Household waste is a local issue

Letter to the editor

Posted: Tuesday, October 26, 2004

Your story regarding household hazardous waste collection programs in Southeast communities ("Small towns lose Hazmobile," Oct. 8) missed some important facts that your readers should know. The article suggests Southeast Alaska communities depend on the State to handle their household hazardous waste when, in fact, the communities have and can continue to keep these household wastes out of their landfills.

Waste collection and disposal is a local, not state government function.

The collection of household hazardous waste in Southeast communities has been accomplished through the hard work and financing of each community with the help of the Southeast Conference. Larger communities like Ketchikan collect household hazardous waste throughout the year, while smaller communities hold one or two annual collection events. Private environmental consultants contracted by the Southeast Conference manage the actual waste collection to ensure chemical compatibility and consolidation into the proper drums. The communities assist with the collection and pay for the drums, shipping, and disposal/recycling.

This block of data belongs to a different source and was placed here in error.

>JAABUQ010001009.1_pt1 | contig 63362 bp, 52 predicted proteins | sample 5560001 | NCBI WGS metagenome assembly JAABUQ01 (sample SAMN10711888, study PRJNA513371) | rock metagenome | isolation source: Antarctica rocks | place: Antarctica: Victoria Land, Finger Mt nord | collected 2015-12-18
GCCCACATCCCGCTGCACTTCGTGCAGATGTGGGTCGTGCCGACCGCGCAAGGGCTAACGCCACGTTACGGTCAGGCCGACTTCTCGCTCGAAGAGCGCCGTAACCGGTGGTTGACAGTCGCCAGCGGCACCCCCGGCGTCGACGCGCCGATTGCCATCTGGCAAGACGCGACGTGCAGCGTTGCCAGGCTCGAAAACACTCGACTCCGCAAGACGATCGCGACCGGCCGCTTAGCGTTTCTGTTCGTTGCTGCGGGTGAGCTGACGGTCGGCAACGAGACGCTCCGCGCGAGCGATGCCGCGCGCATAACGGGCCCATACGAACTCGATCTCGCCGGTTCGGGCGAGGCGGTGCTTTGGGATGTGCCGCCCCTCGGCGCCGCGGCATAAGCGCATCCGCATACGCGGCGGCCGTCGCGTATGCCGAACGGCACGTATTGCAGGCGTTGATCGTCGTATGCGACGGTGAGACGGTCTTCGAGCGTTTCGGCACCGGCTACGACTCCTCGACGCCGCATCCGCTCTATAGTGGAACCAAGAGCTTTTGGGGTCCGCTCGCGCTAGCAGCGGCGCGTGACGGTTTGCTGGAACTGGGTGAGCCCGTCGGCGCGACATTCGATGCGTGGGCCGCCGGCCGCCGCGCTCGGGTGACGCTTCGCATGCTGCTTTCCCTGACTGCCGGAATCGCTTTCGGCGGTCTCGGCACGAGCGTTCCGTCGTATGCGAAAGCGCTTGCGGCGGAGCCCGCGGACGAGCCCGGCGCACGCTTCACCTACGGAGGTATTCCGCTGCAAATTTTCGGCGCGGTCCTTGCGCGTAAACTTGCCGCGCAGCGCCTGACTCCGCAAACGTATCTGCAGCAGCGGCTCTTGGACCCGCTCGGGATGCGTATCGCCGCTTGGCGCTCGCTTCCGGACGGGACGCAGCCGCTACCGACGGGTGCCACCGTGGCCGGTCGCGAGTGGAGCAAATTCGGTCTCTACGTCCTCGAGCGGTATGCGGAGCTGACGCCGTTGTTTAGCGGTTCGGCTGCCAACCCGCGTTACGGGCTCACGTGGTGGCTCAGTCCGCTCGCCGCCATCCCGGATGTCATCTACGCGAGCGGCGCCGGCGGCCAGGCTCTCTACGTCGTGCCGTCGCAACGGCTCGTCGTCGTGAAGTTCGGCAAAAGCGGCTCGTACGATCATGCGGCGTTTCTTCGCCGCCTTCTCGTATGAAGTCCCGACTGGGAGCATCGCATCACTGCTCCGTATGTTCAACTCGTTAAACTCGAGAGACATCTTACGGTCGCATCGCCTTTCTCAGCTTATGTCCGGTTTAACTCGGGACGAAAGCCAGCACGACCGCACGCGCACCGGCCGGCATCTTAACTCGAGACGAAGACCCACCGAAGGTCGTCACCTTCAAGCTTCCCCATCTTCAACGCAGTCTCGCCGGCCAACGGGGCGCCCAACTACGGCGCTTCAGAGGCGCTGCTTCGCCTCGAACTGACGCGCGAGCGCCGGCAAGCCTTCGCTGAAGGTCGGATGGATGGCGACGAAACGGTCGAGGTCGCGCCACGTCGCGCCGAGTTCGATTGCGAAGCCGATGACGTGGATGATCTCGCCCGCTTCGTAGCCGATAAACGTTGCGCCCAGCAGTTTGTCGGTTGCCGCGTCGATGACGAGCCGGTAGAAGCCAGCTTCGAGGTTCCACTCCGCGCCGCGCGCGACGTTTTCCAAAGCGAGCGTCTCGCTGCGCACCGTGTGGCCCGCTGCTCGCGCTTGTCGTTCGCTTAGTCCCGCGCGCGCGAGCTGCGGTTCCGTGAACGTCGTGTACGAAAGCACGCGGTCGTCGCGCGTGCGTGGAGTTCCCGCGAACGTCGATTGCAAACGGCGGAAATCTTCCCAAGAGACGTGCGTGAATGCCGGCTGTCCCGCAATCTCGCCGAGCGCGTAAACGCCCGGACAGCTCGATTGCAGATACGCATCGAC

The Department of Environmental Conservation's (DEC) minor contribution to household hazardous waste collection in Southeast Alaska has been to drive the "hazmobile" to the different communities. This large van stores the equipment used to collect, characterize and prepare the community wastes for shipment down south.

As reported in the Empire, "town administrators are worried about who will take on the liability for hazardous waste collection." Under federal law, EPA strictly regulates the disposal of hazardous waste. Fortunately, household wastes do not require the extensive disposal precautions and liability applied to hazardous waste under federal law. Communities are no more liable for household hazardous waste than they are for their other municipal waste.

DEC regulates large and small solid waste landfills across the state with an annual budget approved by the legislature. Last year the legislature cut the $75,000 and one position from the governor's budget request to regulate small solid waste facilities.

With the help of the Southeast Conference, Southeast communities have proven that they are capable of collecting and transporting household hazardous waste for disposal outside Alaska. The state's limited resources are better focused on ensuring Alaska's communities have permitted landfills for the safe solid waste disposal.

Jennifer Roberts

Solid Waste Program Manager

Department of Environmental Conservation


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